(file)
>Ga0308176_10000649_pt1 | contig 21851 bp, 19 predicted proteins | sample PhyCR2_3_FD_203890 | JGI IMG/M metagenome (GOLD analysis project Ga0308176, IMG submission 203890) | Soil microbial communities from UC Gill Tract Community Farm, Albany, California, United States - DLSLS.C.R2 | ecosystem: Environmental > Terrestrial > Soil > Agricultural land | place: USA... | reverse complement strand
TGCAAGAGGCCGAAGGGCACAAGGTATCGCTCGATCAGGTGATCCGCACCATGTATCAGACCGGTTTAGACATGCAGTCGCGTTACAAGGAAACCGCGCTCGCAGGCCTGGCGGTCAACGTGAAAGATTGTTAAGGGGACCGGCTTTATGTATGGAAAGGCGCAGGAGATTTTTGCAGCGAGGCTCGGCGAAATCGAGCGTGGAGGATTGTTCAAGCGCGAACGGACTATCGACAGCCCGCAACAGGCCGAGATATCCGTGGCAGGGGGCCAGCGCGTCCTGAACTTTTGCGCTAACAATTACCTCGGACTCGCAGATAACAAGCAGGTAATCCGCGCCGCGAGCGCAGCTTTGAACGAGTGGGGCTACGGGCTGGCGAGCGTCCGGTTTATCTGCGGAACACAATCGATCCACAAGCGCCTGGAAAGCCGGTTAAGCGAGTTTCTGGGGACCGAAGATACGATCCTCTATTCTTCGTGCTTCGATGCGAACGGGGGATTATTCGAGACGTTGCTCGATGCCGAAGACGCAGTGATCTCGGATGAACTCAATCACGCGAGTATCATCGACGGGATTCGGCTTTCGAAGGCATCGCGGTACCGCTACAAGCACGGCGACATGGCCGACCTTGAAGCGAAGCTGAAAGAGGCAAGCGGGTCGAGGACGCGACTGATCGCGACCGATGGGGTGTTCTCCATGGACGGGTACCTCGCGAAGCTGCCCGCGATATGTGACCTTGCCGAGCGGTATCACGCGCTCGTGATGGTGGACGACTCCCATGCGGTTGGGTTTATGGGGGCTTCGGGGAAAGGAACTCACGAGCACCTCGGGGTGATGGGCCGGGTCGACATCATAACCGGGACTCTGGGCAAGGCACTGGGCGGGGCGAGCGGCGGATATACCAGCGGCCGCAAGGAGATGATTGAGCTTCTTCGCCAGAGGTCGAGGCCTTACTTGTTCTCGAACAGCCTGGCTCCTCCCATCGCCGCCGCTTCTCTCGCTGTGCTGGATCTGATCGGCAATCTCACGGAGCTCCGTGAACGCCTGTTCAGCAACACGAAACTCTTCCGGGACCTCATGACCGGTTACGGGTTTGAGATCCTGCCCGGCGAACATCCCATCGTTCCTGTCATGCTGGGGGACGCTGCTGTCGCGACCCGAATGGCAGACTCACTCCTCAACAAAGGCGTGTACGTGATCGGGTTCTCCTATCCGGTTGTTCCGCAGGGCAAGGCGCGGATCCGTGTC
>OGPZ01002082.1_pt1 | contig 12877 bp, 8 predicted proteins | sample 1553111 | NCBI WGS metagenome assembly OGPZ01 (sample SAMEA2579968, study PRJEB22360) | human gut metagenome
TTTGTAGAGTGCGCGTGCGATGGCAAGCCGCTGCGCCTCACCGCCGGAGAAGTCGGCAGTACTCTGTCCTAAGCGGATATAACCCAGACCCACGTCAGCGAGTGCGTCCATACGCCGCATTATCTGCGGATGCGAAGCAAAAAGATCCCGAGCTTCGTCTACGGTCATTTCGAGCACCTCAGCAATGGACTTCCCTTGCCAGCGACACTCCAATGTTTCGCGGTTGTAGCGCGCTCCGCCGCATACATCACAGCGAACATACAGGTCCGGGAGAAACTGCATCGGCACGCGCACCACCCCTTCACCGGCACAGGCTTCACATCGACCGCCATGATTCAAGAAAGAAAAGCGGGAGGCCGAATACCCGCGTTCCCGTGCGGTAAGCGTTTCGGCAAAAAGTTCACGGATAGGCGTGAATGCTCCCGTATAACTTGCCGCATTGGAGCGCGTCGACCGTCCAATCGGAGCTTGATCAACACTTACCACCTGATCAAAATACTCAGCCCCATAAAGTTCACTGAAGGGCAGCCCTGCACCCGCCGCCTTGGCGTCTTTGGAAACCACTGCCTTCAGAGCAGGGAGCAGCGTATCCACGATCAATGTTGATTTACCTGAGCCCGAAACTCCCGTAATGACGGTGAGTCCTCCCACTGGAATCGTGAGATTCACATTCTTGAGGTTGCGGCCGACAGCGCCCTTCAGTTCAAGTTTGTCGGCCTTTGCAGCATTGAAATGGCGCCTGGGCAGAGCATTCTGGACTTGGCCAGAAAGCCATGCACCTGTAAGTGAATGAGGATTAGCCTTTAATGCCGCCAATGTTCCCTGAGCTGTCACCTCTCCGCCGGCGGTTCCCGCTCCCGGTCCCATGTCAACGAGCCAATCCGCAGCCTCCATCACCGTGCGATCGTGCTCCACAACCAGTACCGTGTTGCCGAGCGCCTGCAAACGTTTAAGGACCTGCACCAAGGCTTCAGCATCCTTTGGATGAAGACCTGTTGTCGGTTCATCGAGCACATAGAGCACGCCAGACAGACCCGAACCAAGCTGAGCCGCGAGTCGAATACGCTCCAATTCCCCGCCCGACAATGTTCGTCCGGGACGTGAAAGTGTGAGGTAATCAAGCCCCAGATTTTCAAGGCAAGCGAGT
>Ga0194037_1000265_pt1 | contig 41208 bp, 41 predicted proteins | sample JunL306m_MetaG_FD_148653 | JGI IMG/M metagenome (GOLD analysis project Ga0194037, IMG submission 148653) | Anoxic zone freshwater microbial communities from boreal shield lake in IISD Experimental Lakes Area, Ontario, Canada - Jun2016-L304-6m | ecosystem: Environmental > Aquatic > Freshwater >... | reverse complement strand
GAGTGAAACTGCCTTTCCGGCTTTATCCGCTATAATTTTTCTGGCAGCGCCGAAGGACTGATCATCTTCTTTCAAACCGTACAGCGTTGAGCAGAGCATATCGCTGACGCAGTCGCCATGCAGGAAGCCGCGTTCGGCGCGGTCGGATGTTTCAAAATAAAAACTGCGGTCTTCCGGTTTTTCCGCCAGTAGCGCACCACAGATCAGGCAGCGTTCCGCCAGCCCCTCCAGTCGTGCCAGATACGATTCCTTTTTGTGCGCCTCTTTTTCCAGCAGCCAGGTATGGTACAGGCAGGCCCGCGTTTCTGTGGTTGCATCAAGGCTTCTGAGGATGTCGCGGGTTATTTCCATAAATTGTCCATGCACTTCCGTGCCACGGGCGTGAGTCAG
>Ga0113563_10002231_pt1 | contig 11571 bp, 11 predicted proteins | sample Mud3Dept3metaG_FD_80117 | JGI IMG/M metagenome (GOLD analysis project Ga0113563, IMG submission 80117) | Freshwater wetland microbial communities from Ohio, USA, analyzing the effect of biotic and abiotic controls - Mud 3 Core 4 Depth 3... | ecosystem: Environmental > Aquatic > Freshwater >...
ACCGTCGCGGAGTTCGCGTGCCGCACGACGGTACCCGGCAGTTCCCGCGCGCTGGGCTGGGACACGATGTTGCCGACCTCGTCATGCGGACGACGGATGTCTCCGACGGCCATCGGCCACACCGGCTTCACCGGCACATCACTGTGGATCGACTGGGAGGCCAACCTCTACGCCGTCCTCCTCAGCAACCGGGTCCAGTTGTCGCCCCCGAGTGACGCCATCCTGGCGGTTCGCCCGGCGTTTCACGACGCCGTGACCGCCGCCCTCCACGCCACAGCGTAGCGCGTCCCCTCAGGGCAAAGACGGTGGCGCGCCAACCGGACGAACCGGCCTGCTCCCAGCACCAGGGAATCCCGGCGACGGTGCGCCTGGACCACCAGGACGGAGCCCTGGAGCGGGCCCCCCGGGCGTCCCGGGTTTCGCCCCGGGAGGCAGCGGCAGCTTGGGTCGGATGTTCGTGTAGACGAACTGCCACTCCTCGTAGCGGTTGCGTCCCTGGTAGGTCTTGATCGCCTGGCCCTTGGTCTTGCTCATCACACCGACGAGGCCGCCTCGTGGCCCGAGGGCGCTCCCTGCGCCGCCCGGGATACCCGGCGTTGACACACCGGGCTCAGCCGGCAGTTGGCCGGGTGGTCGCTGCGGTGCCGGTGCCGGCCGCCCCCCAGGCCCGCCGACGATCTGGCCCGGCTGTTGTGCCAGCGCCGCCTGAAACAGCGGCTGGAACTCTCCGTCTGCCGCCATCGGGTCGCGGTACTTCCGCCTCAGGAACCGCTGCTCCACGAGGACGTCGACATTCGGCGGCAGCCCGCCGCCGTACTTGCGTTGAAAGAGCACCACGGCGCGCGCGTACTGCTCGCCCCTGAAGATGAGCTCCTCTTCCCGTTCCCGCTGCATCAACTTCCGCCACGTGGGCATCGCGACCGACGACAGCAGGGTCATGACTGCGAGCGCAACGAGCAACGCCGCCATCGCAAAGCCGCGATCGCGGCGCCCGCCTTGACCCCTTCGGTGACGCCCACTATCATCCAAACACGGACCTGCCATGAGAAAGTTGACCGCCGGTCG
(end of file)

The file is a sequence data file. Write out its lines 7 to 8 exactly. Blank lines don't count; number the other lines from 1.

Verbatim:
>Ga0113563_10002231_pt1 | contig 11571 bp, 11 predicted proteins | sample Mud3Dept3metaG_FD_80117 | JGI IMG/M metagenome (GOLD analysis project Ga0113563, IMG submission 80117) | Freshwater wetland microbial communities from Ohio, USA, analyzing the effect of biotic and abiotic controls - Mud 3 Core 4 Depth 3... | ecosystem: Environmental > Aquatic > Freshwater >...
ACCGTCGCGGAGTTCGCGTGCCGCACGACGGTACCCGGCAGTTCCCGCGCGCTGGGCTGGGACACGATGTTGCCGACCTCGTCATGCGGACGACGGATGTCTCCGACGGCCATCGGCCACACCGGCTTCACCGGCACATCACTGTGGATCGACTGGGAGGCCAACCTCTACGCCGTCCTCCTCAGCAACCGGGTCCAGTTGTCGCCCCCGAGTGACGCCATCCTGGCGGTTCGCCCGGCGTTTCACGACGCCGTGACCGCCGCCCTCCACGCCACAGCGTAGCGCGTCCCCTCAGGGCAAAGACGGTGGCGCGCCAACCGGACGAACCGGCCTGCTCCCAGCACCAGGGAATCCCGGCGACGGTGCGCCTGGACCACCAGGACGGAGCCCTGGAGCGGGCCCCCCGGGCGTCCCGGGTTTCGCCCCGGGAGGCAGCGGCAGCTTGGGTCGGATGTTCGTGTAGACGAACTGCCACTCCTCGTAGCGGTTGCGTCCCTGGTAGGTCTTGATCGCCTGGCCCTTGGTCTTGCTCATCACACCGACGAGGCCGCCTCGTGGCCCGAGGGCGCTCCCTGCGCCGCCCGGGATACCCGGCGTTGACACACCGGGCTCAGCCGGCAGTTGGCCGGGTGGTCGCTGCGGTGCCGGTGCCGGCCGCCCCCCAGGCCCGCCGACGATCTGGCCCGGCTGTTGTGCCAGCGCCGCCTGAAACAGCGGCTGGAACTCTCCGTCTGCCGCCATCGGGTCGCGGTACTTCCGCCTCAGGAACCGCTGCTCCACGAGGACGTCGACATTCGGCGGCAGCCCGCCGCCGTACTTGCGTTGAAAGAGCACCACGGCGCGCGCGTACTGCTCGCCCCTGAAGATGAGCTCCTCTTCCCGTTCCCGCTGCATCAACTTCCGCCACGTGGGCATCGCGACCGACGACAGCAGGGTCATGACTGCGAGCGCAACGAGCAACGCCGCCATCGCAAAGCCGCGATCGCGGCGCCCGCCTTGACCCCTTCGGTGACGCCCACTATCATCCAAACACGGACCTGCCATGAGAAAGTTGACCGCCGGTCG